Crossing Algonquin 2018 Winter
Wonder what you need to Algonquin in winter? Here’s a quick rundown – By Buck Miller
When I started planning Crossing Algonquin 2018 to say there were a few things to figure out would be large understatement. Having enough gear already in my garage to outfit a team of six on a two week canoe trip, one would think “what more could you possibly need!?” The truth is, lots! Crossing Algonquin on foot, in winter completely unsupported means some winter specific gear. My top priority when traveling overland in winter is how to stay dry as possible when moving. Moisture can make an otherwise easy trek very uncomfortable, quickly. We headed into Algonquin Outfitters in Huntsville to pick up some gear last month and test it out before our trip. Here’s what we found.
Three friends, crossing Algonquin Park on snowshoes and skis in the dead of winter, 2018. The interior of Algonquin is one of the most beautiful and remote places in Eastern Central Canada and is larger than the province of PEI. The team is setting out to highlight this incredible park and promote its backcountry as a place to explore, enjoy and further protect. Eric Batty is a Arborist, educator of arboriculture, athlete, adventurer and photographer. Ryan Atkins is a professional athlete with 5 world championship titles as Worlds Toughest Mudder, and Spartan world championship runner up. Buck Miller works in the camping world, is a former professional cyclist and a seasoned traveller by land and water. Here is where you can follow them.
Here’s the route folks! There will be some on-the-fly changes depending on a few things, like ice and slush conditions and if we’re ahead or behind schedule. Have any questions? Map and route choices can be forever debated. We chose this route as it gave us the least amount of time on rivers and creeks, which can be traveled on, but usually have less predictable ice. Furthermore, as we near Cedar Lake (at Brent, in the north) The Petawawa and Nipissing Rivers come in close together, so we had to pick a route which kept us off those pieces of water well known for their fast and fun whitewater canoeing. Let us know what you think, and if you’ve got a more interactive or detailed mapping program we’d love to hear about it! The red line is 156km long.
We’re going to be hauling 80 to 100lbs of gear each on three, ten foot freight toboggans over hills, through valleys and across lakes, rivers and swamps. Burning 6-8000 calories a day. If we were to go so slow that we wouldn’t sweat, we’d need a month to finish the 160km and that’s not an option for most people.
Next to skin, we’re going straight to Merino wool. Smartwool 1/4 zip shirt and matching long johns are a top quality, long lasting base layer that can be worn right against your body. It’s soft, warm when wet and naturally helps keep any smells you may ‘acquire’ after day 5 of not showering, to a minimum. For those who can’t handle the itch of pure merino, there’s blends available like the Kombi Body 2. Our team will have both brands used in some combination when we cross Algonquin.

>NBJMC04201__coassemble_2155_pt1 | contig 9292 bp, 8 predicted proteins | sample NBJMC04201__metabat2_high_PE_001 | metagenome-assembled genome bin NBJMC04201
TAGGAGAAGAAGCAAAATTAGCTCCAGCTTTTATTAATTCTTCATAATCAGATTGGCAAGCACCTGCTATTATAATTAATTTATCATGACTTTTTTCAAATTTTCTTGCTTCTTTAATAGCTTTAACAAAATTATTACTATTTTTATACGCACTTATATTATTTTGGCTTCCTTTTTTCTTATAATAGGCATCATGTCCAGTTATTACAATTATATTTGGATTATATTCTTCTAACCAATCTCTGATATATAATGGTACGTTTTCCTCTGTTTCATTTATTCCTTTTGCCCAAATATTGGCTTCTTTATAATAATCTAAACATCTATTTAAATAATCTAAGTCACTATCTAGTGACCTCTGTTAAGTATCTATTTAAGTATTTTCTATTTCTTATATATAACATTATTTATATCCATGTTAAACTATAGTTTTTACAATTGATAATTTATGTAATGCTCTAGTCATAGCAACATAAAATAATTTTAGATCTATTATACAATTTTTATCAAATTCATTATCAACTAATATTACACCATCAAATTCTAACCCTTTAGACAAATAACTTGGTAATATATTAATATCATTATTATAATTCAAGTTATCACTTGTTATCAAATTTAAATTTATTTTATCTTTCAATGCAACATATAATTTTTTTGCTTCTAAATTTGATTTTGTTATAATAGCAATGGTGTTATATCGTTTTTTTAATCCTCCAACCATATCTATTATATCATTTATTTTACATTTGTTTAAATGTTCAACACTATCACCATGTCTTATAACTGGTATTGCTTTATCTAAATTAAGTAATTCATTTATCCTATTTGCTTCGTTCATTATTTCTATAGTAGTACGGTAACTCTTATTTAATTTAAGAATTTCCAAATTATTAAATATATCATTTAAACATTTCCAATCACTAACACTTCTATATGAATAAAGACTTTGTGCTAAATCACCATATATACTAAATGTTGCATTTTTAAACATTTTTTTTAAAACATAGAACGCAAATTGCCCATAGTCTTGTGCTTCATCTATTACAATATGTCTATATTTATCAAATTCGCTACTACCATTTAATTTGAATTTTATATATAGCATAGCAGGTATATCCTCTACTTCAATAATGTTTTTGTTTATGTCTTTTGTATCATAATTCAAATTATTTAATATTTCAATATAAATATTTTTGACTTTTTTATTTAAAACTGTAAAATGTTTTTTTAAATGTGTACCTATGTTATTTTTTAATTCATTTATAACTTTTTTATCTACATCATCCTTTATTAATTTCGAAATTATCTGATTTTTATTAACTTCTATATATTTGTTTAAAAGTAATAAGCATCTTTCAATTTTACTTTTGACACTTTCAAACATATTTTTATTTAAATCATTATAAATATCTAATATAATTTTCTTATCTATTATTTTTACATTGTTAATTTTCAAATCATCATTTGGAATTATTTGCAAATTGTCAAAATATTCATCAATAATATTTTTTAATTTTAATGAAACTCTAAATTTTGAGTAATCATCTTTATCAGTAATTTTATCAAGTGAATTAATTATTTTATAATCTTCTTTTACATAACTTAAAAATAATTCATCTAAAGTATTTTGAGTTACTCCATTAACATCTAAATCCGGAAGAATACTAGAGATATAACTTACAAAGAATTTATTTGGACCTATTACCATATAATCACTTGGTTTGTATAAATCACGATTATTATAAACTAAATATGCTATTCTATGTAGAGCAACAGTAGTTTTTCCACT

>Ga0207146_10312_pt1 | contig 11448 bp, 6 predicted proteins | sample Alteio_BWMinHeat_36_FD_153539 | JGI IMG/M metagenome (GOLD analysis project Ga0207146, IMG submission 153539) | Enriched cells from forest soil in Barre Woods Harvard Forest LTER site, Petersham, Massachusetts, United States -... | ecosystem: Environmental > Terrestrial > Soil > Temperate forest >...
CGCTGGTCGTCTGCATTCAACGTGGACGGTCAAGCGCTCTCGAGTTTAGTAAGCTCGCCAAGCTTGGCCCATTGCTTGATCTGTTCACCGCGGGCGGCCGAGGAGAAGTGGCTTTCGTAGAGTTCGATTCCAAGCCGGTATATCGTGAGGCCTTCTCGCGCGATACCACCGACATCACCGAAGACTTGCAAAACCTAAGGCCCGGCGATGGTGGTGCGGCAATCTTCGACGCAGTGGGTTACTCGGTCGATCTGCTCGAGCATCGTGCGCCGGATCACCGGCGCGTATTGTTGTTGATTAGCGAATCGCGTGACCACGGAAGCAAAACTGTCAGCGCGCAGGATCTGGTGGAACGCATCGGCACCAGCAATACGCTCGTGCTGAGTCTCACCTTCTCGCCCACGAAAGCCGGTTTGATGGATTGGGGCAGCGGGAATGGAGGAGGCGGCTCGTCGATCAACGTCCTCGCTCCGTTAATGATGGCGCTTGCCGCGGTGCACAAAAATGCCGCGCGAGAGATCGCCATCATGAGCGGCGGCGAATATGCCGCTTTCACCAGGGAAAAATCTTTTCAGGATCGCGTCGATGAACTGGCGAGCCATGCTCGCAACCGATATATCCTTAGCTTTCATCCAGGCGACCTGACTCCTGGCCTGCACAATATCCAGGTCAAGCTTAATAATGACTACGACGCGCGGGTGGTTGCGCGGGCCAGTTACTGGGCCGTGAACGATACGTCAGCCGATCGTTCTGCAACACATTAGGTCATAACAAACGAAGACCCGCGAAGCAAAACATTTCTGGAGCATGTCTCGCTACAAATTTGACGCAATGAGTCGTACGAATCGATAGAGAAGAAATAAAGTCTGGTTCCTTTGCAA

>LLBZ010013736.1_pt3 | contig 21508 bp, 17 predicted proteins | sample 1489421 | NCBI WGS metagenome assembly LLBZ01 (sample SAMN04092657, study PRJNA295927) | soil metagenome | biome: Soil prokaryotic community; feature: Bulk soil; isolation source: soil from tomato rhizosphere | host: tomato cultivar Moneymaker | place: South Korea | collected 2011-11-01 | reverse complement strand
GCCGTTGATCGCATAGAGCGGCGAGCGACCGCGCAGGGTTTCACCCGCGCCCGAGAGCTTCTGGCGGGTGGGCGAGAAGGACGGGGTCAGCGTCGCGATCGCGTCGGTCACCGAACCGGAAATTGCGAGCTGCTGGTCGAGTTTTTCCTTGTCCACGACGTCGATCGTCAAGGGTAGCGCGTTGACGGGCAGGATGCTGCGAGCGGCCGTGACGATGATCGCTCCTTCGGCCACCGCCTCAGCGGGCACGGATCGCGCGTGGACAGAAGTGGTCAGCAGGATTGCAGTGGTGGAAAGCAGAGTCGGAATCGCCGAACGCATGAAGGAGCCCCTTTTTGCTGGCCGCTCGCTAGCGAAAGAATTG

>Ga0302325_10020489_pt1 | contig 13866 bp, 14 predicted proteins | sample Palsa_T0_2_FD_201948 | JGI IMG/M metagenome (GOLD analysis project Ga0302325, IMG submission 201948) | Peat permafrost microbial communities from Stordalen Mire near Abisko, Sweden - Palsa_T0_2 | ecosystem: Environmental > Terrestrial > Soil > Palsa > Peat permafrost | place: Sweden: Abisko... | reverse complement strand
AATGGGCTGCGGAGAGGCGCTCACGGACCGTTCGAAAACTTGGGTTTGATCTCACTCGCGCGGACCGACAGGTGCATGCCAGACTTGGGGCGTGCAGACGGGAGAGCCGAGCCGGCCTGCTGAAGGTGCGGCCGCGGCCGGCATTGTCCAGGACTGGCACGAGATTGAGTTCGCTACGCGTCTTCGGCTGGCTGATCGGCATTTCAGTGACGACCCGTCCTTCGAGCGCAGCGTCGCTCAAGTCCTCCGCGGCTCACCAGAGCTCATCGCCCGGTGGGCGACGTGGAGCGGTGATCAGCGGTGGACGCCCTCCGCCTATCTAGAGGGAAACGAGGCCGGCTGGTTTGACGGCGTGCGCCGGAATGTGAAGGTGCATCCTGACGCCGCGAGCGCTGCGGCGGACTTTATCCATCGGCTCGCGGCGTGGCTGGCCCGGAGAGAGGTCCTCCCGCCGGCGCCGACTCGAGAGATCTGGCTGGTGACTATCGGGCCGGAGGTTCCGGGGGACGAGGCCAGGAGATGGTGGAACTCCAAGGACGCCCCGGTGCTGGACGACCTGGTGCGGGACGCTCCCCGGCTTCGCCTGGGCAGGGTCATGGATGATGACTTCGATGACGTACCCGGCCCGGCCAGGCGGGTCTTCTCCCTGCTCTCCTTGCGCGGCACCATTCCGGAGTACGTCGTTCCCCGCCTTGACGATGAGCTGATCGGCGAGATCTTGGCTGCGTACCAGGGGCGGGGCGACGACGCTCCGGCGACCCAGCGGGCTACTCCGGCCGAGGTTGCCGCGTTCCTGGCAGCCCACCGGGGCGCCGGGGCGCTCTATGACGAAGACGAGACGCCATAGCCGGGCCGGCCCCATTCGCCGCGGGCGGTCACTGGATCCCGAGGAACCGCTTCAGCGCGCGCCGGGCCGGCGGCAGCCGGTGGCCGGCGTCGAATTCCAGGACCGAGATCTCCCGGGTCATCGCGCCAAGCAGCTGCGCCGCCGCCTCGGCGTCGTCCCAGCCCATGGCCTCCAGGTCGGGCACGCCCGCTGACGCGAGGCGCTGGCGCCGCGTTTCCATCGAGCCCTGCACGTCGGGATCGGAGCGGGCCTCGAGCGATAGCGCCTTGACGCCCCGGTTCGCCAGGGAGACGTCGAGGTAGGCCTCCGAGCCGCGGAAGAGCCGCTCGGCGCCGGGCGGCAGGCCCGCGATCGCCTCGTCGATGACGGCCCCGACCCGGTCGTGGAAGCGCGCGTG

This is a hotly debated topic among winter trekkers. Some people prefer a vapor barrier on their foot, keeping the moisture against the skin, and the boot dry; some people prefer to bulk up with socks, and dry their boots each night. If I’m hot-tenting, I prefer to wear a medium to thick synthetic/merino blend sock like the Smartwool PHD Nordic that keeps friction down and dries quickly at night. I’ve used these socks for a week straight substituting one other pair and after day 7, they were still like new (after a good washing)!
The Merrell Chameleon Thermo 8 winter boot is a great choice. It’s a high-end, technical boot made for long days in snowshoes. There’s a D-ring at the bottom of the laces to catch the clip on your gators. These boots are light, warm and won’t produce hotspots on your feet after hours of use. For the duck-footed adventurers out there, the Keen Summit Country boot is king. Waterproof and super wide paired with a tall, wide top make these a great boot for the larger trekkers or those who love to double up on socks.
Tubbs Mountaineer Snowshoes
Our team chose the Tubbs Mountaineers as our go-to footwear. They’ve got gnarly crampons to help dig in to the hard ice, and a very convenient binding system that lets us get in and out in a hurry. The hinged binding also lets your returning foot feel free of resistance, or weight of the snowshoe when bringing that back foot forward again and again, thus, cutting down on fatigue and giving your well worked hip flexors a break.
Finding the right gear for your next winter adventure can be a series of trials and errors. I’ve tested everything I’ve mentioned above and can confidently say that these couple of products will make your next trip more enjoyable and they’ll last. Weather you’re going on your first winter camping trip, or heading for the hills on a week long snowshoe tour, the folks at AO will steer you right and offer products they can stand behind.